Since no taking was found to have occurred in the Penn Central case, the Court did not answer the second question raised above: Whether, given a regulation that constitutes a taking, just compensation is required when demanded, or whether a declaration of invalidity is enough. This question was finally and definitively answered by the Court, after a number of false starts,10 in First English Evangelical Lutheran Church of Glendale v. County of Los Angeles, 482 U.S. 304 [17 ELR 20787] (1987). The U.S. Constitution, said the Court, requires just compensation for a regulatory taking from the date it occurs until the date of the regulation's rescission or amendment. A simple post hoc declaration of invalidity did not provide the remedy the U.S. Constitution mandated. Id. at 319. See also Yuba Natural Resources, Inc. v. United States, 821 F.2d 638 (Fed. Cir. 1987) (following First English).
Thus the state of takings law at the time this case was decided below was based on the following analytical structure:
(a) A property owner who could establish that a regulatory taking of property has occurred is entitled to a monetary recovery for the value of the interest taken, measured by what is just compensation.
(b) With regard to the interest alleged to be taken, there has been a regulatory taking if
(1) there was a denial of economically viable use of the property as a result of the regulatory imposition;
(2) the property owner had distinct investment-backed expectations; and
(3) in the balance between the property owner's right to own and use the property without unwarranted governmental interference on the one hand, and on the other, the public interest asserted by the Government in support of the regulatory imposition, the liberty interest of the property owner should prevail.
Concerning the first criterion — denial of economically viable use of the land — the trial court in this case concluded that the relevant comparison for purposes of determining whether there had been a denial of economically viable use of the land by the regulatory imposition was a comparison of the value of the 12.5-acre parcel before and after the imposition. The court found that the fair market value before was $ 2,658,000, and after was $ 12,500. The diminution in value of 99 percent was deemed sufficient to qualify under this part of the test for a taking. Loveladies 2, 21 Cl. Ct. at 160.
With regard to whether the owner had investment-backed expectations — the second criterion — the trial court concluded that the facts left little doubt that such expectations drove the project. Loveladies 1, 15 Cl. Ct. at 396. And regarding the third criterion — the balance of public and private interests — after a lengthy consideration of the competing values offered by the Government, on the one hand, for imposing the restriction and by the property owner, on the other, for protecting the interests of private property ownership under the circumstances, the trial judge concluded that "plaintiffs have shown that their private interest in developing and utilizing their property outweighs the public value in preserving these wetlands." Loveladies 1, 15 Cl. Ct. at 399. Judgment was therefore rendered for Loveladies.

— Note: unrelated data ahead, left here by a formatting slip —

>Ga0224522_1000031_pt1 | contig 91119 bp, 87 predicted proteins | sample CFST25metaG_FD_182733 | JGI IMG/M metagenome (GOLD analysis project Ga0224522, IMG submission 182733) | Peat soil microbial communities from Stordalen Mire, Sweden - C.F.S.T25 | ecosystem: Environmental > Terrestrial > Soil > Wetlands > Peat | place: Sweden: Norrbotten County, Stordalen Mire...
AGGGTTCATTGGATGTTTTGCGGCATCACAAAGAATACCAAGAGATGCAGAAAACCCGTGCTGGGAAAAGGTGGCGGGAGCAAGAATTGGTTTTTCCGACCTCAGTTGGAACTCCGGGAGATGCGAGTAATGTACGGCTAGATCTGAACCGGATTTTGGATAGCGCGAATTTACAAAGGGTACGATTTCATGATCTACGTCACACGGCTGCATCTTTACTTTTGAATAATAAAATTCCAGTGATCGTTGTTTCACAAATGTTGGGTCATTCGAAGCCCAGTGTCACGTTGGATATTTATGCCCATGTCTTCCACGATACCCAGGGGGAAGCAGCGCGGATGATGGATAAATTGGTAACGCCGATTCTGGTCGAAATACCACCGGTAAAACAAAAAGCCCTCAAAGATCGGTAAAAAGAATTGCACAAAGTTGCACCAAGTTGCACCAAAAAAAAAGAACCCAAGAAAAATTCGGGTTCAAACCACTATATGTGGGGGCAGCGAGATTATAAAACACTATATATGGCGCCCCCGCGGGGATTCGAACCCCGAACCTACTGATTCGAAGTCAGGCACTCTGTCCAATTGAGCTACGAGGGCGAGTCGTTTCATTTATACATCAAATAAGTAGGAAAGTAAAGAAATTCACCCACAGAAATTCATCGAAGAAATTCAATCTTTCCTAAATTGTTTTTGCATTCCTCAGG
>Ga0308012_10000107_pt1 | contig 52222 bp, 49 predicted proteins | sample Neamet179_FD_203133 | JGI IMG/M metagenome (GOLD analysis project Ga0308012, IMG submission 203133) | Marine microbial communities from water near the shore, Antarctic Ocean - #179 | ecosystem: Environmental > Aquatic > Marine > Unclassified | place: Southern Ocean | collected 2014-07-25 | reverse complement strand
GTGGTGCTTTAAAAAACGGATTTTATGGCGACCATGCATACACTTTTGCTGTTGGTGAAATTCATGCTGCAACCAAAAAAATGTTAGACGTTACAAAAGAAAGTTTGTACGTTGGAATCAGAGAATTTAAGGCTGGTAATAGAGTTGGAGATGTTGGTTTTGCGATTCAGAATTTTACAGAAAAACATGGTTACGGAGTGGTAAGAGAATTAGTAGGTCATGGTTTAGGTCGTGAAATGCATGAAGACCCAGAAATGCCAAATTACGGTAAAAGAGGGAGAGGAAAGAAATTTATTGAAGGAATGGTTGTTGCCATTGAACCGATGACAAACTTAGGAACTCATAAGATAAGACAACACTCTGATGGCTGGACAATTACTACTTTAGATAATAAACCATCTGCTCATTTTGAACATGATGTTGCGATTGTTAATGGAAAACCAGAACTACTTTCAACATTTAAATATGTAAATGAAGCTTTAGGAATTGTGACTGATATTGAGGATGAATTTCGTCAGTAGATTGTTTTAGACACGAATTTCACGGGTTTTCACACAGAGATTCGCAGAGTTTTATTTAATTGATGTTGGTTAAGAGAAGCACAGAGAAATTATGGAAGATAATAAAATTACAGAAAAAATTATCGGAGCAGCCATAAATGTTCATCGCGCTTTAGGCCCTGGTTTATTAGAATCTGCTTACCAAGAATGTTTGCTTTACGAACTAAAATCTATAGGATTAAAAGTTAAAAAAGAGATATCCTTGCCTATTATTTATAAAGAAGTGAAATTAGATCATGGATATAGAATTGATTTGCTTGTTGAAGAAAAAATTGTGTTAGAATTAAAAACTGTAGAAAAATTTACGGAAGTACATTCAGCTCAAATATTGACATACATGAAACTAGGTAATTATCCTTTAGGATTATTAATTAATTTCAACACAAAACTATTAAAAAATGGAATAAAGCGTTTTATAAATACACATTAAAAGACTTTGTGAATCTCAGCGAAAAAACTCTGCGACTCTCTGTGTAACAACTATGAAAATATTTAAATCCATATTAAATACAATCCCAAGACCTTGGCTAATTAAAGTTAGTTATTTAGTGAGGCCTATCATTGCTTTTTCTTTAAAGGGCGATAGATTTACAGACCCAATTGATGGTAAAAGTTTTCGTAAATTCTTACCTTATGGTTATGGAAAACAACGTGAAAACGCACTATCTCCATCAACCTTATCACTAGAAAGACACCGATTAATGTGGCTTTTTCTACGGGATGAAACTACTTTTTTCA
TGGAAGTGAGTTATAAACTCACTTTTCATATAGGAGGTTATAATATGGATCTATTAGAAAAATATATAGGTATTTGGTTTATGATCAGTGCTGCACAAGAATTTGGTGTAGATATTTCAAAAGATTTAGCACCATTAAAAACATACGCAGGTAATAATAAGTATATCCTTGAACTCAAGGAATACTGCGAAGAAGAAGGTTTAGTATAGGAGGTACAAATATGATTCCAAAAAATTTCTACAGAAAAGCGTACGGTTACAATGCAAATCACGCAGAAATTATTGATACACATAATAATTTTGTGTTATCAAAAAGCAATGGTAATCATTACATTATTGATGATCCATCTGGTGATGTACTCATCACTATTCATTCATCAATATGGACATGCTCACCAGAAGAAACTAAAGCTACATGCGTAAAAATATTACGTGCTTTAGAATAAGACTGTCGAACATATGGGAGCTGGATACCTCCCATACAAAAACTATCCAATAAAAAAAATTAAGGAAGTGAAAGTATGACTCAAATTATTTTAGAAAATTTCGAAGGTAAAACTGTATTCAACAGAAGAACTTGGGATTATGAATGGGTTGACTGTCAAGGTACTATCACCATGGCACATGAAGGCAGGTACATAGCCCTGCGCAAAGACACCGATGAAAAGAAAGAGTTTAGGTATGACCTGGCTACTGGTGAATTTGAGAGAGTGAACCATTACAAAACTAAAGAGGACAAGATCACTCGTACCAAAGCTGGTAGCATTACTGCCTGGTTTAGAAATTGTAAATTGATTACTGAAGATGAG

II. Takings Law Now Applicable to the Case on Appeal
June 29, 1992, marked the decision in Lucas v. South Carolina Coastal Council, 505 U.S. , 112 S. Ct. 2886 [22 ELR 21104] (1992). Mr. Lucas had purchased two oceanfront lots with the intention of building a home for himself on one, and a house for sale on the other. Between the time he purchased and the time he was ready to build, the state enacted legislation aimed at preserving and protecting the fragile ecology of the beach and dune area. Pursuant to that legislation, a state agency had determined that no buildings could be constructed oceanward of a line drawn on the upland side of Lucas' property, thus precluding Lucas from building on his property.
There was no question that Lucas had distinct investment-backed expectations for his property. And, despite the state's argument that Lucas still retained the untrammeled right to use his property to view the waves and to cross upon it to the beach (and presumably to pay the real estatetaxes), there was little doubt that the economic value of his property had been essentially destroyed by the regulatory imposition.
The only real question, then, was whether the state's policy for preservation of the oceanfront ecology trumped Lucas' property rights in such a manner that Lucas should bear the full cost of the application of that policy to his property. The trial court said no. If the state wished to pursue the policy in that manner, cost to property owners must be shared by all, not just the relatively few persons on whom the policy happened adversely to impact. The trial court awarded Lucas $ 1.1 million for the taking.